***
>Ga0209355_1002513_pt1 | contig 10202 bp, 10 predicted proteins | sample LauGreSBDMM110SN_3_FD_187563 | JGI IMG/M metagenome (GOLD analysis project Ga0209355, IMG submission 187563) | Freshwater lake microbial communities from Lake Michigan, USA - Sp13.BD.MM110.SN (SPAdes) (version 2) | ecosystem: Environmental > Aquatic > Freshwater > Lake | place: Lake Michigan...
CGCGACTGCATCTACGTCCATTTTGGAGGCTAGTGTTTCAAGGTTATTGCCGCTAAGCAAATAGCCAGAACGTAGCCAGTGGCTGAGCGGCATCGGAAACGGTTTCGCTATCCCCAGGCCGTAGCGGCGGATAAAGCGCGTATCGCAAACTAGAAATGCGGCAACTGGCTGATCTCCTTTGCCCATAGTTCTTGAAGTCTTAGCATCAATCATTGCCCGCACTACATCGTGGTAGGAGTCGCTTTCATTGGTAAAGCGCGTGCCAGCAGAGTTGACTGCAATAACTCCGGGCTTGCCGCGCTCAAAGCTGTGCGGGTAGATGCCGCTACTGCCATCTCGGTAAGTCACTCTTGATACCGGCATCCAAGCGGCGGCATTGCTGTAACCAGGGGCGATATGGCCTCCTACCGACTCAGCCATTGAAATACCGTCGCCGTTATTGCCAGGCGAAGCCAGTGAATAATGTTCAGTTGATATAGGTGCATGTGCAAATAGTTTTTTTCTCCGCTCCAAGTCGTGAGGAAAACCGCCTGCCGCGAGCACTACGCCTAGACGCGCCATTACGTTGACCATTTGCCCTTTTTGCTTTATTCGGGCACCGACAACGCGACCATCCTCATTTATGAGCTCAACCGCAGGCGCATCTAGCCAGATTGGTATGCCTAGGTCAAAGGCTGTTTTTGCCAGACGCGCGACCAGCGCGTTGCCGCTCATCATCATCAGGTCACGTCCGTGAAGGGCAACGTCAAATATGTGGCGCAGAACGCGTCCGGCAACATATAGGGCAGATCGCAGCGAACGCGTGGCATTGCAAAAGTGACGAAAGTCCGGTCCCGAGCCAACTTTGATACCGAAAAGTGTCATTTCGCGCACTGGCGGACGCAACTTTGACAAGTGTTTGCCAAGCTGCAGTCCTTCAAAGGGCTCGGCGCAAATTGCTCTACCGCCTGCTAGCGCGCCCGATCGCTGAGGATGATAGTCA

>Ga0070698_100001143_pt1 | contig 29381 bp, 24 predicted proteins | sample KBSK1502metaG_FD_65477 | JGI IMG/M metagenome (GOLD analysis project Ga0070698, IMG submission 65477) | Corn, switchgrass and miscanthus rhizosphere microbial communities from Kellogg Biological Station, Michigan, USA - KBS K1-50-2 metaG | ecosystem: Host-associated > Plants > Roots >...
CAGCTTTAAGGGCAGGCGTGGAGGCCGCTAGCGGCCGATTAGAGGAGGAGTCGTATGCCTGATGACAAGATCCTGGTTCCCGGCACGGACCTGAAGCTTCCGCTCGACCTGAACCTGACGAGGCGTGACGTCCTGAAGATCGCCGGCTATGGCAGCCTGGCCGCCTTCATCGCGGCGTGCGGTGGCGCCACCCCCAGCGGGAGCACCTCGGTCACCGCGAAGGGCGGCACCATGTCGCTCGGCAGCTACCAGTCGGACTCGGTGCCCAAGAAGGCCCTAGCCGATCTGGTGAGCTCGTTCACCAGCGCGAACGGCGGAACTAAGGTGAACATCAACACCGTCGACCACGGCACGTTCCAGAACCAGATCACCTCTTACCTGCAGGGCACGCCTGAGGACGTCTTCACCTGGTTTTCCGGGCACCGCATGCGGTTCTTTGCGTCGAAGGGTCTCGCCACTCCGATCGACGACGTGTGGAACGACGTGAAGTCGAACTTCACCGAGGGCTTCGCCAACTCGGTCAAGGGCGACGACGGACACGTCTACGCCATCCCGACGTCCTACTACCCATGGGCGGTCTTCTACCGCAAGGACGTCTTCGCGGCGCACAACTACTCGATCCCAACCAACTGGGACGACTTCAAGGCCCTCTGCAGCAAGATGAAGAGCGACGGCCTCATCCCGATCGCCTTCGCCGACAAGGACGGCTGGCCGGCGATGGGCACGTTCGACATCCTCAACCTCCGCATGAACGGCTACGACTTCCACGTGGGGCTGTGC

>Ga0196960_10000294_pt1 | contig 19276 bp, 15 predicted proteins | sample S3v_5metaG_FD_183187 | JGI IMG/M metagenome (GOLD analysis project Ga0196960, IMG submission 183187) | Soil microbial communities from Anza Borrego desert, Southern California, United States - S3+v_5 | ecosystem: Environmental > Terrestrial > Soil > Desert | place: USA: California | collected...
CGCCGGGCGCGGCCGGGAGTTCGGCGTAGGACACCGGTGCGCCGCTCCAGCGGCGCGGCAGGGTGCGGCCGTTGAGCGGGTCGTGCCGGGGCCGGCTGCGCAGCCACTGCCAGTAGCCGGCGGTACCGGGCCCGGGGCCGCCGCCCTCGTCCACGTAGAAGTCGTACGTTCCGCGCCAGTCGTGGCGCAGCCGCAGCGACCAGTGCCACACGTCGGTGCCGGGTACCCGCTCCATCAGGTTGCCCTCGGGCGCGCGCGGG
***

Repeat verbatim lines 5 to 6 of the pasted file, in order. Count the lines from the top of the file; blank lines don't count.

>Ga0196960_10000294_pt1 | contig 19276 bp, 15 predicted proteins | sample S3v_5metaG_FD_183187 | JGI IMG/M metagenome (GOLD analysis project Ga0196960, IMG submission 183187) | Soil microbial communities from Anza Borrego desert, Southern California, United States - S3+v_5 | ecosystem: Environmental > Terrestrial > Soil > Desert | place: USA: California | collected...
CGCCGGGCGCGGCCGGGAGTTCGGCGTAGGACACCGGTGCGCCGCTCCAGCGGCGCGGCAGGGTGCGGCCGTTGAGCGGGTCGTGCCGGGGCCGGCTGCGCAGCCACTGCCAGTAGCCGGCGGTACCGGGCCCGGGGCCGCCGCCCTCGTCCACGTAGAAGTCGTACGTTCCGCGCCAGTCGTGGCGCAGCCGCAGCGACCAGTGCCACACGTCGGTGCCGGGTACCCGCTCCATCAGGTTGCCCTCGGGCGCGCGCGGG